New York's criminal justice system has some 900 professionals who are unsung heroes — the parole officers who monitor offenders released into the community.
There is nothing glamorous about their job. It is duty that comes with plenty of headaches and frustrations, not to mention danger.
One of their missions is to facilitate the rehabilitation of offenders under their supervision. When they succeed, the offender is not the only winner. Society is as well because parole is far more cost effective than keeping someone behind bars.
The parole officers are also there to protect society from those parolees who fail to abide by the laws and the conditions of their release.
The parole officer does not designate the inmates who get released early from a prison sentence.
The state parole board calls those shots. And there is debate today over whether the current board has become too eager to grant parole to violent offenders sent to prison for monstrous and unspeakable crimes against innocent people.
The debate is being fueled by the release of a convicted killer who in a few short weeks has become an inconvenient hot potato for state bureaucrats. That killer's name is Richard LaBarbera, convicted in the brutal killing of 16-year-old Paula Bohovesky in Rockland County in 1980. The victim's 87-year-old mother, Lois Bohovesky, argued strenuously against his release, as well as an initial plan that would have allowed him to go back to his local area.
A state judge, responding to litigation filed by the mother, directed that LaBarbera live at least three counties away from where he killed the teenager, setting the stage for the parolee to be assigned to the Buffalo parole office.
In recent days, however, LaBarbera lost his freedom, at least temporarily, when parole officers locked him up for a parole violation. State officials won't say exactly what LaBarbera did, but point out he did not commit a new crime.
Among those who have been critical of LaBarbera's release are state Sens. Rob Ortt, North Tonawanda, and Patrick Gallivan, R-Elma. Both contend the parole board has become too tilted in favor of releasing criminals even when courthouse records suggest the convicts could jeopardize public safety.
Gallivan upped the ante July 26 by calling on Gov. Andrew Cuomo to investigate the circumstances behind the decision to release LaBarbera.
All of this comes two months after I reported on a bill, sponsored by two downstate Senate Democrats, that would end the ability of parole officers to have parolees sent to jail for technical violations of their release conditions.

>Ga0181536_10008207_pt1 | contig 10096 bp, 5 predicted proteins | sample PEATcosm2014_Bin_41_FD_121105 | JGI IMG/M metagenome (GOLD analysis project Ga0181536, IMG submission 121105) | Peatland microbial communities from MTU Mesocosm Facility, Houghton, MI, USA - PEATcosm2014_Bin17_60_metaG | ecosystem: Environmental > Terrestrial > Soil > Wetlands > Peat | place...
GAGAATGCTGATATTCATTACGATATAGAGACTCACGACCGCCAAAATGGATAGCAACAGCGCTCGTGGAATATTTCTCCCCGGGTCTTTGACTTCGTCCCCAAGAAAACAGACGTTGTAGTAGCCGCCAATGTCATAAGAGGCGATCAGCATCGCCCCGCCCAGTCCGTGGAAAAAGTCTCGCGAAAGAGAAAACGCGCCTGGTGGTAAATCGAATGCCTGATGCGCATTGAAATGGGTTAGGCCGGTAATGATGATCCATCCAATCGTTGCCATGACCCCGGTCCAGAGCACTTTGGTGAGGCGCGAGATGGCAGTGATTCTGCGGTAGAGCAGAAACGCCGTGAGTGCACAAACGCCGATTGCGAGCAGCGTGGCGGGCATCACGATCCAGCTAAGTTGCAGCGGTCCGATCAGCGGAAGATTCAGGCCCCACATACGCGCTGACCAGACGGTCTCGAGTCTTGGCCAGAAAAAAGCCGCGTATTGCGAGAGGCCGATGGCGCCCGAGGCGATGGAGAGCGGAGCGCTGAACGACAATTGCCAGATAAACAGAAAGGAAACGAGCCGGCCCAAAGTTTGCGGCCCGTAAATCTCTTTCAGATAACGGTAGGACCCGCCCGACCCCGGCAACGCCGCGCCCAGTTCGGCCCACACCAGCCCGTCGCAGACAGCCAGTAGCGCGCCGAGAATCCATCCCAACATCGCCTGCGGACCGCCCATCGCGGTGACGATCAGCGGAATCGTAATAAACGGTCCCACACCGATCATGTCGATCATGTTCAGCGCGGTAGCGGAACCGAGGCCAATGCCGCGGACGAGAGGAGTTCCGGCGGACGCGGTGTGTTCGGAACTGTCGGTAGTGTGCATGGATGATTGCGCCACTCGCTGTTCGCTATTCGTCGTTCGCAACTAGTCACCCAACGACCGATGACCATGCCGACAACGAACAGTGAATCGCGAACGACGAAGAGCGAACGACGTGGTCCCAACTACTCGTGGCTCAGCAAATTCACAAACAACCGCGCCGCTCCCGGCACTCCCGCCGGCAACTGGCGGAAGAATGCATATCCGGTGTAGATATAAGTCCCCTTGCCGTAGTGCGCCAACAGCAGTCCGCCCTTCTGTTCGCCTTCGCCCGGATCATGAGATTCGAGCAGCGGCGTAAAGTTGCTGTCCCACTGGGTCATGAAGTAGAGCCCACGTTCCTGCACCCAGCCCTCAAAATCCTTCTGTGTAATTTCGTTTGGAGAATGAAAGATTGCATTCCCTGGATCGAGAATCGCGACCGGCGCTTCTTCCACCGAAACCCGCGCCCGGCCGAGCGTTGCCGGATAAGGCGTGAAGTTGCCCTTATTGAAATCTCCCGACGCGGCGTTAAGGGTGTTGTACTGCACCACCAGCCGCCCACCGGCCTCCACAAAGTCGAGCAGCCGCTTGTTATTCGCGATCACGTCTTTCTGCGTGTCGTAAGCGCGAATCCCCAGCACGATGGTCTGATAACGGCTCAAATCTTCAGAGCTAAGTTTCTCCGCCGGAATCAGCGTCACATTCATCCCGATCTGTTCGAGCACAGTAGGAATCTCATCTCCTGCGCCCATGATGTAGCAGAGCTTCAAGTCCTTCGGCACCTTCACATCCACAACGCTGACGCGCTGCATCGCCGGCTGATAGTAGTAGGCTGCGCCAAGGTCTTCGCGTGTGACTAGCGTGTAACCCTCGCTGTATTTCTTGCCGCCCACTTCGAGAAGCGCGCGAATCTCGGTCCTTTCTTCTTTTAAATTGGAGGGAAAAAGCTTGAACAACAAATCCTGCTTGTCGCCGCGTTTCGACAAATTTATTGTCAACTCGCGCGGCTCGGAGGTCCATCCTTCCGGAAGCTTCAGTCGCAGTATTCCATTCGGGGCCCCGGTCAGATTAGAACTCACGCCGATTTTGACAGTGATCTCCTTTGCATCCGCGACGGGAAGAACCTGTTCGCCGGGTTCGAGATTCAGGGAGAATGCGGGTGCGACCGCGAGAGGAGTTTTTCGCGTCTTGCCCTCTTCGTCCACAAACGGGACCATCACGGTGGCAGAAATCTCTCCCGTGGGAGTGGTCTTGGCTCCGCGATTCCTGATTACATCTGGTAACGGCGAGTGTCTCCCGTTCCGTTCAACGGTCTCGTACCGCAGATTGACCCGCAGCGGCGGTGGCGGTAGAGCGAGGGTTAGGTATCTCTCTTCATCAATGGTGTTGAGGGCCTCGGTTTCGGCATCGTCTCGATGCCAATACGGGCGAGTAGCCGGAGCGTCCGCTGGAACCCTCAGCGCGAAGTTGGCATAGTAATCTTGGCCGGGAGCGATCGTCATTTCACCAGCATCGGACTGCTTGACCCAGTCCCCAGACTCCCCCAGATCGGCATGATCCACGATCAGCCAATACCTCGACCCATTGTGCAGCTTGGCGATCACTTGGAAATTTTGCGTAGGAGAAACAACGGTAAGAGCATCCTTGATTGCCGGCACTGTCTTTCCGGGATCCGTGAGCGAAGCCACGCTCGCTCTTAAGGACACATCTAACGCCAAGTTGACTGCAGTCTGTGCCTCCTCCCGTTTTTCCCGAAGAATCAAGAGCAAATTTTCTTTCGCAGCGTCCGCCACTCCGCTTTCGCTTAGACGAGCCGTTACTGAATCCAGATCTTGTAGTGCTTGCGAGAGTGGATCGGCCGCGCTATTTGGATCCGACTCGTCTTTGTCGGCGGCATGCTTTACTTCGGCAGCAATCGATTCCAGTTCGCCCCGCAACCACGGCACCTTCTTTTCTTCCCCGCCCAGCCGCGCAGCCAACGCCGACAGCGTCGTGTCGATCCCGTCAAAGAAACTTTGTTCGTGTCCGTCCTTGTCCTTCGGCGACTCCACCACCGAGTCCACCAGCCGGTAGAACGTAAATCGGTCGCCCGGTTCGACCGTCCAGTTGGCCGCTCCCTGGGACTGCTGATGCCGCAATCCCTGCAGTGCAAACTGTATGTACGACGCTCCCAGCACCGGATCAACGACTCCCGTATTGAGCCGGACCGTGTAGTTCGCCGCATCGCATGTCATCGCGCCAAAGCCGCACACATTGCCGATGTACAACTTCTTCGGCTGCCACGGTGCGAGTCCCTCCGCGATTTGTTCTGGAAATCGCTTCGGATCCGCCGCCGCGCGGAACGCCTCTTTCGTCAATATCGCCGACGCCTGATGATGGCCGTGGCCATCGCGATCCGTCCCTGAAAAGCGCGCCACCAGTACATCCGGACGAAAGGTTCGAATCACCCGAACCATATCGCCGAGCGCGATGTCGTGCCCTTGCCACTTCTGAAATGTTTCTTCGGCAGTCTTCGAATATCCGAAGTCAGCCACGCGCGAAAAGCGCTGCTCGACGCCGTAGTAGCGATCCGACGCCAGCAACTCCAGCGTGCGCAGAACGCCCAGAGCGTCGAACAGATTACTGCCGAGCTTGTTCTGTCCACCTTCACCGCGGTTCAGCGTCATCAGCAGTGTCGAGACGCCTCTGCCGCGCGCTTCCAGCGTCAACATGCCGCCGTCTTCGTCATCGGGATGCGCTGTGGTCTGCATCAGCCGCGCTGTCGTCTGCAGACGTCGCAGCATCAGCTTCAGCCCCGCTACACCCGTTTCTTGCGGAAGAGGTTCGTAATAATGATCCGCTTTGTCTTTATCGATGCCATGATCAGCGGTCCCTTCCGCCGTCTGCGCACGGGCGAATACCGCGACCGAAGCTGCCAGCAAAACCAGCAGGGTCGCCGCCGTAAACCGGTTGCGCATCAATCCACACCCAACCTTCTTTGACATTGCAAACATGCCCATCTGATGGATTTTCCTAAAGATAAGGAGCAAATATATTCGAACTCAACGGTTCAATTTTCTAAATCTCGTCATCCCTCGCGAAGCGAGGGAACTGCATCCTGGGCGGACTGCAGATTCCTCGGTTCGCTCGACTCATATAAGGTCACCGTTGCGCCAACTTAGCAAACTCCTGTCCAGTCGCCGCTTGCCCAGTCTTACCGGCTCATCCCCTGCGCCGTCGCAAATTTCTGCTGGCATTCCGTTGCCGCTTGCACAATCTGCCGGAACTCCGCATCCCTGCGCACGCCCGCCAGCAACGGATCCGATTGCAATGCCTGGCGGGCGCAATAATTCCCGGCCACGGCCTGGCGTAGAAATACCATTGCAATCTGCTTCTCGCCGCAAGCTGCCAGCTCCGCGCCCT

As the LaBarbera controversy heated up, I contacted former parole officer Wayne Spence, now the president of the state Public Employees Federation, the union for professional workers in state government, and the chief opponent of the bill that would have handcuffed parole officers from doing the job they do now.
"Imagine if that bill had passed and become law," Spence said. "That guy (LaBarbera) would not have been locked up. He'd be out right now."
Spence said he is concerned the bill sponsors will try to ram the legislation through again when lawmakers return to Albany.
While New York's public employee unions are often aligned with Democrats, Spence told me he would be willing to work with GOP senators in drawing attention to problems within the parole system.
He also said that new research has debunked assertions made by some that many of the parolees being held at Rikers Island in New York City are being held for parole violations. He said only 2% of the Rikers' prisoners are parole violators, and most of the parolees there re-offended or absconded from supervision.
Spence said his union plans to make its case for keeping the current system for technical violations of parole intact by going directly to residents of low-income communities with high numbers of parolees, because having safe streets is in their interest.
He said he would also welcome close scrutiny of New York's parole system.
'The officers feel that they don't have the staffing needed to do the job, and the parolees feel they aren't getting what they need and are being set up for failure," he said.
While they are not in prison, parolees are still serving judicially-imposed sentences until their parole ends.
"I think a lot of politicians forget that," Spence said. He acknowledged what some liberals call "reform" is needed in New York, but said it should not come at the expense of public safety.
Joe Mahoney covers the New York Statehouse for CNHI's newspapers and websites. Reach him at firstname.lastname@example.org.